Carrier bags pose a food poisoning risk if they are used to carry raw foods such as meat and fish, a consumer watchdog is warning. The Food Standards Agency says even if there is no leakage, packaging can harbour traces of harmful bacteria that can cause stomach bugs. Shoppers should have separate bags for raw foods, ready-to-eat foods and household items such as detergent.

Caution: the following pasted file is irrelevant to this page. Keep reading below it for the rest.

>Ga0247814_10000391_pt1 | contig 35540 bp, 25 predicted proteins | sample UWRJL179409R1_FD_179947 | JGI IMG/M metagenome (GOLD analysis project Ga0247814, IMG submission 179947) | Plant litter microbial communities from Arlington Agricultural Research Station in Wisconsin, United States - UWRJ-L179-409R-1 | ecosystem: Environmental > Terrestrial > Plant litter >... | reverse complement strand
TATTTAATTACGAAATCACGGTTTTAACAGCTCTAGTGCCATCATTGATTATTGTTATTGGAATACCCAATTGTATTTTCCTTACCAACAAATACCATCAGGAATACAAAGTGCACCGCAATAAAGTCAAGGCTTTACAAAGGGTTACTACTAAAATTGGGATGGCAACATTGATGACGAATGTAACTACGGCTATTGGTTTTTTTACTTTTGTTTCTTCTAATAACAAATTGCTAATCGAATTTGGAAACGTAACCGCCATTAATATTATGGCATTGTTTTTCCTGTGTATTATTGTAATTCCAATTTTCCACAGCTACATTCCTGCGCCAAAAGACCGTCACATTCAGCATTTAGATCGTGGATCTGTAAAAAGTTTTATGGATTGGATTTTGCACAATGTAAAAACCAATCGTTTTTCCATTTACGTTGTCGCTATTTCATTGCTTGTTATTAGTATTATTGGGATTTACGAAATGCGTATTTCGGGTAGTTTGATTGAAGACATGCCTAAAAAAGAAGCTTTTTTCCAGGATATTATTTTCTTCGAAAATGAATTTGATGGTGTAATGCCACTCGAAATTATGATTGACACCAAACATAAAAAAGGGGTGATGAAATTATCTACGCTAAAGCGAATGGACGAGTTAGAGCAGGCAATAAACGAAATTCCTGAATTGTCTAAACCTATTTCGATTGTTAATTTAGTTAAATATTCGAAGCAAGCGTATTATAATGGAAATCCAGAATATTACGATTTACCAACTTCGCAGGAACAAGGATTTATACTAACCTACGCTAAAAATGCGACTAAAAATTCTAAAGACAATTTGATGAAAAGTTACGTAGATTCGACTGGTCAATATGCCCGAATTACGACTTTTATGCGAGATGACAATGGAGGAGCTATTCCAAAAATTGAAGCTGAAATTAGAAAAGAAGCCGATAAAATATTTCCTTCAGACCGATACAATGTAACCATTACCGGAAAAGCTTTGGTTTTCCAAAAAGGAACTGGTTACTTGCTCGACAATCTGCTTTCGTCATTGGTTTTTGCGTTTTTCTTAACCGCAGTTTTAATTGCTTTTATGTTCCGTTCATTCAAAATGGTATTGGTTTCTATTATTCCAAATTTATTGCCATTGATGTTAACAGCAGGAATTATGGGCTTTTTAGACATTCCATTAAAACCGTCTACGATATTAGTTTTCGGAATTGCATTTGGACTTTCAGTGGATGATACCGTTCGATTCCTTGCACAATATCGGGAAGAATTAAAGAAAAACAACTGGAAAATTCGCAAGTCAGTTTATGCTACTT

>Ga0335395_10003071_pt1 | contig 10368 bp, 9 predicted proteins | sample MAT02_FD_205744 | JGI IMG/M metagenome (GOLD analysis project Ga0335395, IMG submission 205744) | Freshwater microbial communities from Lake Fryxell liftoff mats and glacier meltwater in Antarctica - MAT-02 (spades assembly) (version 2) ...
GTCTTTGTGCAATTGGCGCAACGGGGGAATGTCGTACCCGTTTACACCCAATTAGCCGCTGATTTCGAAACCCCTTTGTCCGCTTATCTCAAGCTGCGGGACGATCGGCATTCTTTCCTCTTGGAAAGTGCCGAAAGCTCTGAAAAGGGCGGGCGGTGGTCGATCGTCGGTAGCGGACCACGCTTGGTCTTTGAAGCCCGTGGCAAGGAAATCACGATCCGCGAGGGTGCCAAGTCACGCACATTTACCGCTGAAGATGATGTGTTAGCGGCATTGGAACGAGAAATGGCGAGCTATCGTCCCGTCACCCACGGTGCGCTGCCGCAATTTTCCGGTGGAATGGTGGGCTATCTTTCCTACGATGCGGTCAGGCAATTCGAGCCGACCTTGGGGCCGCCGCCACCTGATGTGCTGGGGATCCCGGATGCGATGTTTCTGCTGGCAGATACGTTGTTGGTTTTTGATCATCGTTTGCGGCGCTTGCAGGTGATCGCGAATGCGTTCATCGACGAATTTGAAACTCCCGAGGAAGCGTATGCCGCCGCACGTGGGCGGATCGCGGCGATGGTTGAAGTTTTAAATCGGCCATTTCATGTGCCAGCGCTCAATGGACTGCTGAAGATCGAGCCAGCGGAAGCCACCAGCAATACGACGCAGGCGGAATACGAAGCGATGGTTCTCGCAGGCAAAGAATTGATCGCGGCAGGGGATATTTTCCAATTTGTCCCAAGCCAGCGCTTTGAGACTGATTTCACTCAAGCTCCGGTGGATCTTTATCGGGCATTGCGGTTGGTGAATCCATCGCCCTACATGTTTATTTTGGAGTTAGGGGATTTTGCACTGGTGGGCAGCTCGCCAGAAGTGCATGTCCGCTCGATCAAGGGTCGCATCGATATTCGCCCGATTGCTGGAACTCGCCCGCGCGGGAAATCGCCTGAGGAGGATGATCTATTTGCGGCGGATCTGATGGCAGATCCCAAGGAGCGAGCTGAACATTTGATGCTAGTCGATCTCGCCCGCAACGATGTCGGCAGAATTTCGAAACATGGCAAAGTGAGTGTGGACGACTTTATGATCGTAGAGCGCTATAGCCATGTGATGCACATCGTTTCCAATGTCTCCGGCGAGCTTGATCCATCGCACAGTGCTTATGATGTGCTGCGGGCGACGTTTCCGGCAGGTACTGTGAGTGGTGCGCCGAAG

Reusable bags could be colour coded or labelled to avoid any mix-up, it says. If there has been visible spillage, soiling or damage, plastic bags for life should be replaced, while fabric ones could be washed or cleaned. “Even if there are no obvious spillages or staining after several uses, we would recommend that cotton/fabric bags for life be machine-washed regularly if they have been used for carrying raw items,” the FSA website recommends in an updated post. Although instances are rare, shop-bought chicken is a potential source of infection. Tests by the FSA have shown chicken packaging can carry a bug called campylobacter – the most common cause of food poisoning in the UK. Campylobacter poisoning usually develops a few days after eating contaminated food and leads to symptoms that include abdominal pain, severe diarrhoea and, sometimes, vomiting. Eggs, fish and loose vegetables with soil on can also pose a food poisoning risk, says the FSA website. Large shops in England have been charging 5p for single-use plastic carrier bags for nearly two years. However, they are not required to charge for plastic bags for certain products – including uncooked fish, meat or poultry products. Carrier bag charges were introduced in Wales in 2011, in Northern Ireland in 2013 and in Scotland three years ago.